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    Weak Box Office Drags on Disney Profit

    Amid encouraging early returns this month for the animated film "Chicken Little," a flock of box-office turkeys came home to roost Thursday for Walt Disney Co.

    A $313-million loss from Disney's film unit caused the Burbank company's fourth-quarter profit to fall 27% to $379 million. Disappointments included "Dark Water" and several poorly performing Miramax films.

    Disney executives, who had telegraphed the film-unit loss at a September investment conference, said the studio's performance was offset by strong showings by the ABC and ESPN networks as well as its theme parks. They also predicted success for films including "The Chronicles of Narnia: The Lion, the Witch and the Wardrobe" and next summer's "Cars" with Pixar Animation Studios.

    "We recognize there are aspects of the results that are disappointing," Chief Financial Officer Thomas Staggs said after a conference call with analysts. "At the same time, we think we are on the right track with where we are taking the studio and the company as a whole."

    The 19-cents-a-share earnings compared to a year-earlier profit of $516 million, or 25 cents a share. Results beat Wall Street's forecast of 18 cents, according to Thomson Financial.

    Revenue for the quarter rose 2.5% to $7.7 billion, from $7.5 billion a year earlier.

    Chief Executive Robert Iger told analysts the company would continue to deliver "double-digit growth in earnings per share" next year and beyond, driven by Disney's priorities of "creativity and innovation, applying technology and global expansion.

    "Great creative content, whether TV series, movies or theme park attraction, is powering us today and will continue to drive us into the future," Iger said.

    He said the company would continue to "develop strong content and leverage that content" across new technologies, such as Disney's recent collaboration with Apple Computer Inc. for iPod downloads of some of its most popular shows.

    The studio's lackluster performance, which Staggs had described in September as "considerably worse than anticipated," was driven in part by industrywide lethargy at the box office and a cooling of the DVD market.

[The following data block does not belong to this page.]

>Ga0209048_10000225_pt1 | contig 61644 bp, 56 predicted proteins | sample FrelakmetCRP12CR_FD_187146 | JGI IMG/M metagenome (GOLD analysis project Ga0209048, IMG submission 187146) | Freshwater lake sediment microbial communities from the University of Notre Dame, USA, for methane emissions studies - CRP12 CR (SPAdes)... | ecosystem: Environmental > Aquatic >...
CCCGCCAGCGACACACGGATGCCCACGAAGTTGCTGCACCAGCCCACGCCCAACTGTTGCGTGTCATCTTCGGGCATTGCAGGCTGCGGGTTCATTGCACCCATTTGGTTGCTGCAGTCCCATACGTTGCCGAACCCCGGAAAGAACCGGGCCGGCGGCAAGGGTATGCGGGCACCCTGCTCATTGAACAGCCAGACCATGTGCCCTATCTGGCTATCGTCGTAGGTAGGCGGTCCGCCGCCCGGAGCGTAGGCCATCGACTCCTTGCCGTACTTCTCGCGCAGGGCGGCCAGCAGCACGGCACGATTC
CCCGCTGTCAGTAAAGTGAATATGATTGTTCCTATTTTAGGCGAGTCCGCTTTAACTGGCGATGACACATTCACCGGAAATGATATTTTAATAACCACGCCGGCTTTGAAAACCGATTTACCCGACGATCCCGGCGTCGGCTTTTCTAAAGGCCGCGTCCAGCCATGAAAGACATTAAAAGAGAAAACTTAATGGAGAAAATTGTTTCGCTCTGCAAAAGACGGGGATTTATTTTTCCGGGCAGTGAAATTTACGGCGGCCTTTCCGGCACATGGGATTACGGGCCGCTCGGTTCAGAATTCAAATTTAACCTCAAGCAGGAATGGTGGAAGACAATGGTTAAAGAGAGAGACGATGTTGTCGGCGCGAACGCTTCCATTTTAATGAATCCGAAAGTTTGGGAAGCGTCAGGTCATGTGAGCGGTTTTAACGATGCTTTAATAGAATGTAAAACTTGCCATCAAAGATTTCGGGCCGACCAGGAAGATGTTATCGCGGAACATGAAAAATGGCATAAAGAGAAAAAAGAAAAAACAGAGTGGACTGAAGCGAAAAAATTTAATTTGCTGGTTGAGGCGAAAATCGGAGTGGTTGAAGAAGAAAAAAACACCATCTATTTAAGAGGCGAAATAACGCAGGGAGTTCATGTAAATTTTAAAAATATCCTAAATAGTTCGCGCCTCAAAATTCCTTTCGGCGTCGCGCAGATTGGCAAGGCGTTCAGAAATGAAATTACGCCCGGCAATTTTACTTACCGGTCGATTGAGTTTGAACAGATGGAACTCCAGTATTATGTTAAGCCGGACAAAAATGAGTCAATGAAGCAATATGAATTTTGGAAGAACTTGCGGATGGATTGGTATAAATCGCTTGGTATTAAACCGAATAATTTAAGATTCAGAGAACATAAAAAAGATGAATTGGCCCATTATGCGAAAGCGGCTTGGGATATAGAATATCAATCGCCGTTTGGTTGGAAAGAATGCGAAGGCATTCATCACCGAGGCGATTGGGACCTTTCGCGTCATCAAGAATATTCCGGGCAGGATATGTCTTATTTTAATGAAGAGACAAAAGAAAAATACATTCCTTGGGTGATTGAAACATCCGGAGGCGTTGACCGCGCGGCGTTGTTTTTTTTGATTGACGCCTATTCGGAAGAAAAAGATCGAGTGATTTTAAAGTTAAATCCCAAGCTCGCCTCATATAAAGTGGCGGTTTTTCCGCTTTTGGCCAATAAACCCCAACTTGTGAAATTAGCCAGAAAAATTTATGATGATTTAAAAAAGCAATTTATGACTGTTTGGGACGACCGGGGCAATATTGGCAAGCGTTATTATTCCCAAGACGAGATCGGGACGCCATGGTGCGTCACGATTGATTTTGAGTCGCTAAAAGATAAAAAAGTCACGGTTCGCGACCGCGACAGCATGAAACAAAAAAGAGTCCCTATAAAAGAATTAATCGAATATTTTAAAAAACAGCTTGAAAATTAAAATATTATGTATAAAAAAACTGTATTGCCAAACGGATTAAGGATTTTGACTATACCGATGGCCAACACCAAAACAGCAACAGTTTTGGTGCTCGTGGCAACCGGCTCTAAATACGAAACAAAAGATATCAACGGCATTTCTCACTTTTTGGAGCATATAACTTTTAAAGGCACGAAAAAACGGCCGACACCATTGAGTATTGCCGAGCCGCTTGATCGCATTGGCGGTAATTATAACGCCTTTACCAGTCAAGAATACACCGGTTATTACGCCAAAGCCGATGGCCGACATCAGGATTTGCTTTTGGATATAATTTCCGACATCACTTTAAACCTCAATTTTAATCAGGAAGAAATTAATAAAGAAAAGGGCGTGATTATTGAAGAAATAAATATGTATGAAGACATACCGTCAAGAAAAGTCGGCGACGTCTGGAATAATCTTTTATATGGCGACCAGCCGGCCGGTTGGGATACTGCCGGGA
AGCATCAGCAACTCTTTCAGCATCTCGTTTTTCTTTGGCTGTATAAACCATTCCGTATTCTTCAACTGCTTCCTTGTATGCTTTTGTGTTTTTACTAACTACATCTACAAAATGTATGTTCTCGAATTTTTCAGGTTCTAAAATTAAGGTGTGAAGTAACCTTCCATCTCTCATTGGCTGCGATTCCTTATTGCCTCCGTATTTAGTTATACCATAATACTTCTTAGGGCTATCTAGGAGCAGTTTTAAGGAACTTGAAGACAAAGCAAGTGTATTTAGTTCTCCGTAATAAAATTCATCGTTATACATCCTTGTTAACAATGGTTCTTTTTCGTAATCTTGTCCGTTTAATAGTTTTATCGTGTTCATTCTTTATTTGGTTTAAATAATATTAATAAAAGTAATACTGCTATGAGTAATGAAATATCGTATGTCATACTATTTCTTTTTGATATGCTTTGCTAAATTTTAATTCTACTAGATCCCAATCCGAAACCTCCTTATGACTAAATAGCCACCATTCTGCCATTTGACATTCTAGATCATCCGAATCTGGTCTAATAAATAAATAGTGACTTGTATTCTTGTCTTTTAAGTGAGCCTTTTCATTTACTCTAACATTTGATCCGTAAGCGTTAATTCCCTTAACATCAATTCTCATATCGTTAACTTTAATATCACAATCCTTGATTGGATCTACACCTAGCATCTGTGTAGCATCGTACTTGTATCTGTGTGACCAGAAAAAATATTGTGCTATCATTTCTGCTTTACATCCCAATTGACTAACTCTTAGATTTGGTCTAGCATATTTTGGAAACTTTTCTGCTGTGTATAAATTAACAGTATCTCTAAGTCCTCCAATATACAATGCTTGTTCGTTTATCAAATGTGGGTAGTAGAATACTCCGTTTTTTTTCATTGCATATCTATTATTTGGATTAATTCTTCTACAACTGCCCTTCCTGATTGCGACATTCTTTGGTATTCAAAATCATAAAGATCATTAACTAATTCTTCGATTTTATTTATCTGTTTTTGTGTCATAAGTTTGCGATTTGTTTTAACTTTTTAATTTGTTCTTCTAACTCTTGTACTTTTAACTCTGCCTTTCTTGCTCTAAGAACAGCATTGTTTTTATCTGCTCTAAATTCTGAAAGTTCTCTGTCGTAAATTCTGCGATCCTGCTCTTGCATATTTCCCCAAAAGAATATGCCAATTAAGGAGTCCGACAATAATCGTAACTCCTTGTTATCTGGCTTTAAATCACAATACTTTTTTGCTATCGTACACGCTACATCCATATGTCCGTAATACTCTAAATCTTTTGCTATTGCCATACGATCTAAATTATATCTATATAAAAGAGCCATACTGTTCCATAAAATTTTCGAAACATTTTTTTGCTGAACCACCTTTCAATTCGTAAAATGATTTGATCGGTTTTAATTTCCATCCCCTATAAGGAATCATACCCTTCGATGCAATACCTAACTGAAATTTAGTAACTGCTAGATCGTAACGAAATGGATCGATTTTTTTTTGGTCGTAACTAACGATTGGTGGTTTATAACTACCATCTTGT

But most of the blame fell to the anemic performance of the company's movies, including three Miramax films: "The Great Raid," "The Brothers Grimm" and "Underclassman." The three were among a rush of titles the studio had agreed to release by Sept. 30, the date Miramax founders Harvey and Bob Weinstein formally cut their ties to Disney.

    Disney's computer-animated feature "Chicken Little," however, raked in more than $80 million at the domestic box office in its first two weeks.

    The company's broadcast and cable operations flourished in the fourth quarter, with revenue increasing this year by 12%, to $13.2 billion, and operating income rising from $2.2 billion to $2.7 billion.

    Staggs said that "perhaps the most gratifying aspect" was the resurgence of ABC through such hits as "Desperate Housewives," "Lost" and "Grey's Anatomy."

    "But the key driver of growth in cable was once again ESPN," he said, noting double-digit increases in revenue and profit for the sports cable channel.

    Revenue for Disney parks and resorts increased by 16%, to $9 billion, as operating income rose from $1.1 billion to $1.2 billion. Staggs said the increases were attributable, in part, to Disneyland's 50th-anniversary celebration.

    The company's consumer products division saw revenue for the year decline by 15%, to $2.1 billion, primarily because of the sale of the North America Disney Stores in November 2004. Operating income decreased from $534 million to $520 million.

    Harold Vogel, an independent media analyst, said the earnings reflected "a fairly sedate quarter" with few surprises.

    "I think it fell very well into the middle of the expectations spectrum," he said. "The numbers for ESPN were good. The film business was not good."

    A noncash charge stemming from an accounting change reduced Disney's earnings by 2 cents, as did a separate stock option expense.

    For the fiscal year, Disney's net income rose 8% to $2.5 billion, with revenue climbing 4%, to $31.9 billion.

    Results came after the market closed. Disney stock rose 14 cents to $25.99.
    Info from

    http://www.latimes.com/business/la-f...ck=1&cset=true
    Last edited by Crazy Legs; 11-28-2005 at 05:38 PM.


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